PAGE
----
Katie Terrell’s pilgrimage from Spain’s eastern border to the Atlantic Ocean on the west took longer than she planned.
Early on, she recognized she needed to slow down in order to build relations with the people she met along the way.
“I needed to take time to linger over lunch, to get to know the hosts and hostesses, and stop at a café for a snack and hear about other pilgrimages people had taken, or sit with someone having a hard time,” said Terrell.
A 1998 East Clinton graduate, Terrell first heard about the walk some five years ago and it stuck in the back of her mind as something on her bucket list of things to do. Tradition says the apostle James was the first one to take the walk, traveling as far west in the known world as he could to preach the gospel.
The journey, called in Spanish el Camino de Santiago, has been made by people for centuries. The walk “kind of revived” in the 1960s and ’70s and has drawn more participants since, she said.
A couple years ago after returning to her Lees Creek home from Indiana, Terrell went to an event where a Cincinnati woman related her experiences from el Camino de Santiago. A man there asked her when she was going and that led her to ask herself the same question, she said.
“I need to put it on the calendar. Why not now? I’m back home, I have the finances, I’m young and my body can handle it. It came to my heart that Lent would be a wonderful time to do it,” said Terrell, a Quaker.
Lent this year was from March 5 to April 20 which is 47 days, “More than enough time to make the journey,” Terrell thought, mistakenly as it worked out.
Despite taking time to do a lot more walking than normal and despite training with her brother last summer for a triathlon, she ended up getting stress fractures in her feet on the journey in Spain, slowing her down. In fact, she was on crutches when she reached the end destination, and needed to ride a bus and taxi for 65 of the walk’s 790 kilometers (a distance of about 500 miles altogether).
She thinks the stress fractures might have resulted, in part anyway, from her walking faster and for longer stretches because she was running out of time to make her flight home. She ended up extending her stay an extra 10 days and catching another flight.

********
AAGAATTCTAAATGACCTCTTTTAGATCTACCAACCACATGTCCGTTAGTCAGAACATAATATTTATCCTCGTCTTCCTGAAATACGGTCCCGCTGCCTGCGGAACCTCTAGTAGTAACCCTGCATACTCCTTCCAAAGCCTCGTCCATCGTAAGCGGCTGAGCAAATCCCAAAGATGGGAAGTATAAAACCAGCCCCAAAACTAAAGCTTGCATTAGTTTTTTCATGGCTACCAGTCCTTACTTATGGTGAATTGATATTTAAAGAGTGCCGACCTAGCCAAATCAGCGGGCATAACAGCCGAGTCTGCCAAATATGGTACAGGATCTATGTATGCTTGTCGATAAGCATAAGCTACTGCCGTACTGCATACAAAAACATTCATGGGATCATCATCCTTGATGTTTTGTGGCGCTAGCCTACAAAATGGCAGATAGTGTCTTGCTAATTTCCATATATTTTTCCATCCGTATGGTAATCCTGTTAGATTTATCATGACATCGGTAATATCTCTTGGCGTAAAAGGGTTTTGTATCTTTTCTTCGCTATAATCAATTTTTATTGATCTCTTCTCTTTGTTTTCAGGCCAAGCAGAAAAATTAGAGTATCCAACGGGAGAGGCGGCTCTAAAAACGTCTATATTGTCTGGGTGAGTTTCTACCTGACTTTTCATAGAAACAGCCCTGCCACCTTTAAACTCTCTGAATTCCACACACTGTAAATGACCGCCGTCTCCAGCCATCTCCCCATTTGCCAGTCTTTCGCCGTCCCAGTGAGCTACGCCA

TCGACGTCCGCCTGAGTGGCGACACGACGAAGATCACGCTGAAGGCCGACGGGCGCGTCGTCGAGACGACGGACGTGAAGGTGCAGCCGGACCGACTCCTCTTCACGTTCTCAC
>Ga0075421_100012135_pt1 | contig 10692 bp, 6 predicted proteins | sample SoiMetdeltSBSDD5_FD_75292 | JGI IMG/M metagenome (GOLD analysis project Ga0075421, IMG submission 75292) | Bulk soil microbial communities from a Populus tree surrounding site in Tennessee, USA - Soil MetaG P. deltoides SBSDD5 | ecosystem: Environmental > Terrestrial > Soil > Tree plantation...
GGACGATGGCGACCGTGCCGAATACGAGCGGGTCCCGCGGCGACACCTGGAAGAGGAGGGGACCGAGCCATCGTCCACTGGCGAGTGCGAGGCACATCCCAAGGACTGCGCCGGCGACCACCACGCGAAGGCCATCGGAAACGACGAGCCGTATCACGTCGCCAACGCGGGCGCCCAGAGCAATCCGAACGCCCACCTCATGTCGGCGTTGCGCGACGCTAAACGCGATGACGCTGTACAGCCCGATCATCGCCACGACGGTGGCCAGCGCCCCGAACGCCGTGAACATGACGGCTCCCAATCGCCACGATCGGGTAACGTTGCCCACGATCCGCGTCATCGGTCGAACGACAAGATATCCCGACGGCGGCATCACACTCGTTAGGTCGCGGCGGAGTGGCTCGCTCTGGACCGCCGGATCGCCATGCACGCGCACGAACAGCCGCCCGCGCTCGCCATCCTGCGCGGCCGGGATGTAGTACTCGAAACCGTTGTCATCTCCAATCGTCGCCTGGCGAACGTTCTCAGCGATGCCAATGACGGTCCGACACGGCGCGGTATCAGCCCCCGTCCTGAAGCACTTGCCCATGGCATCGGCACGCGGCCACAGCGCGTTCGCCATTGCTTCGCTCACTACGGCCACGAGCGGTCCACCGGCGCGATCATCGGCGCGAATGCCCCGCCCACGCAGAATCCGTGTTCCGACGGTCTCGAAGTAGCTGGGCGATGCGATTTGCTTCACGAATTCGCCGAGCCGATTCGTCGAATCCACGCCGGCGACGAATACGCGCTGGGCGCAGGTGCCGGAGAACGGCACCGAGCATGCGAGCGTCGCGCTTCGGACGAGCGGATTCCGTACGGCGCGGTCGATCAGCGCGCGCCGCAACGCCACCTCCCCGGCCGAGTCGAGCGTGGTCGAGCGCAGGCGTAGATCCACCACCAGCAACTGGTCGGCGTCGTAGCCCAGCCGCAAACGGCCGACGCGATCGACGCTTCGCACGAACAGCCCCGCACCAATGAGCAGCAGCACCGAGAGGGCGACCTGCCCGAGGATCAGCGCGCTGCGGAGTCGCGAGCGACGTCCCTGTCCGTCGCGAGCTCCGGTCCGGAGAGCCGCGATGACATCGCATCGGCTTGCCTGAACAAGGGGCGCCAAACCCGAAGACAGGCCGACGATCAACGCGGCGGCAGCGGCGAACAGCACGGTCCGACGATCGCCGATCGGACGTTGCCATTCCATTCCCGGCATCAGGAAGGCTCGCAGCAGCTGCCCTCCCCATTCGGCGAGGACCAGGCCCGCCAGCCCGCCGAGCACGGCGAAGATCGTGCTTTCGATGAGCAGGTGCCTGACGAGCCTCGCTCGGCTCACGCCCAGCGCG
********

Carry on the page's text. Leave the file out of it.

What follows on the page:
Nonetheless, she made it to the Atlantic Ocean and, as is the custom, watched the sun go down and burned her boots.
But though she is disappointed she didn’t walk the entire 790 kilometers, she doesn’t regret her decision early on to slow down to get to know people better.
“The people definitely make the journey,” said Terrell.
In the evenings, travelers are hosted at hostels.
“We are dirty and smelly and tired and the love they show to you helps encourage you. Plus, other walkers you meet are from all different countries and backgrounds. Everyone has different reasons for walking and different stories,” she said.
A fellow traveler needed to go to the hospital at one point and the woman didn’t speak Spanish. Thanks to Spanish language classes and trips to Cuba, Mexico and Honduras, Terrell could speak some Spanish and took the time out to accompany her.
A writer and editor by trade, Terrell kept a blog of her pilgrimage.
Day 59: “We were ecstatic to see the Santiago sign and stand under the archway that countless pilgrims before us have stood beneath. But to be honest, by the time we made the long trek across town, the cathedral itself was a bit anticlimactic. Granted, it was dark and we were exhausted. But more so, I think we realized it was not ‘where’ we journeyed to that was important. It was ‘who’ we walked with that made the Camino.”
Visit http://walkwithkatie.blogspot.com/ to read more from her blog.